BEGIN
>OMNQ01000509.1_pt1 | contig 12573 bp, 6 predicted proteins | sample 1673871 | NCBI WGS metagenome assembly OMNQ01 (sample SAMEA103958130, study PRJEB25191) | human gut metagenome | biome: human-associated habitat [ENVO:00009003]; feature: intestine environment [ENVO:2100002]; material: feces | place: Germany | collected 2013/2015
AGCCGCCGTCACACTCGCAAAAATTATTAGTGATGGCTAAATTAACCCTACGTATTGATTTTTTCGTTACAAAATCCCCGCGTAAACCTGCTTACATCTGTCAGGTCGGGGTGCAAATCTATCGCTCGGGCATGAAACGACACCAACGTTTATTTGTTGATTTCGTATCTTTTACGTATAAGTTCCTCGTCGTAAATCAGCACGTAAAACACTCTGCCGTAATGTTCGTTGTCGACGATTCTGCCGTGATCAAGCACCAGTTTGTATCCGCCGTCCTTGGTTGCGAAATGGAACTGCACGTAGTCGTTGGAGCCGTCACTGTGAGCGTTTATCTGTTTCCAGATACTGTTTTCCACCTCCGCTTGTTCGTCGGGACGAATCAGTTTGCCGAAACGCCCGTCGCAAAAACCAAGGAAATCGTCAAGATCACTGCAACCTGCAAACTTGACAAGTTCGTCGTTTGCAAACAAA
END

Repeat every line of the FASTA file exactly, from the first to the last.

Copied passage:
>OMNQ01000509.1_pt1 | contig 12573 bp, 6 predicted proteins | sample 1673871 | NCBI WGS metagenome assembly OMNQ01 (sample SAMEA103958130, study PRJEB25191) | human gut metagenome | biome: human-associated habitat [ENVO:00009003]; feature: intestine environment [ENVO:2100002]; material: feces | place: Germany | collected 2013/2015
AGCCGCCGTCACACTCGCAAAAATTATTAGTGATGGCTAAATTAACCCTACGTATTGATTTTTTCGTTACAAAATCCCCGCGTAAACCTGCTTACATCTGTCAGGTCGGGGTGCAAATCTATCGCTCGGGCATGAAACGACACCAACGTTTATTTGTTGATTTCGTATCTTTTACGTATAAGTTCCTCGTCGTAAATCAGCACGTAAAACACTCTGCCGTAATGTTCGTTGTCGACGATTCTGCCGTGATCAAGCACCAGTTTGTATCCGCCGTCCTTGGTTGCGAAATGGAACTGCACGTAGTCGTTGGAGCCGTCACTGTGAGCGTTTATCTGTTTCCAGATACTGTTTTCCACCTCCGCTTGTTCGTCGGGACGAATCAGTTTGCCGAAACGCCCGTCGCAAAAACCAAGGAAATCGTCAAGATCACTGCAACCTGCAAACTTGACAAGTTCGTCGTTTGCAAACAAA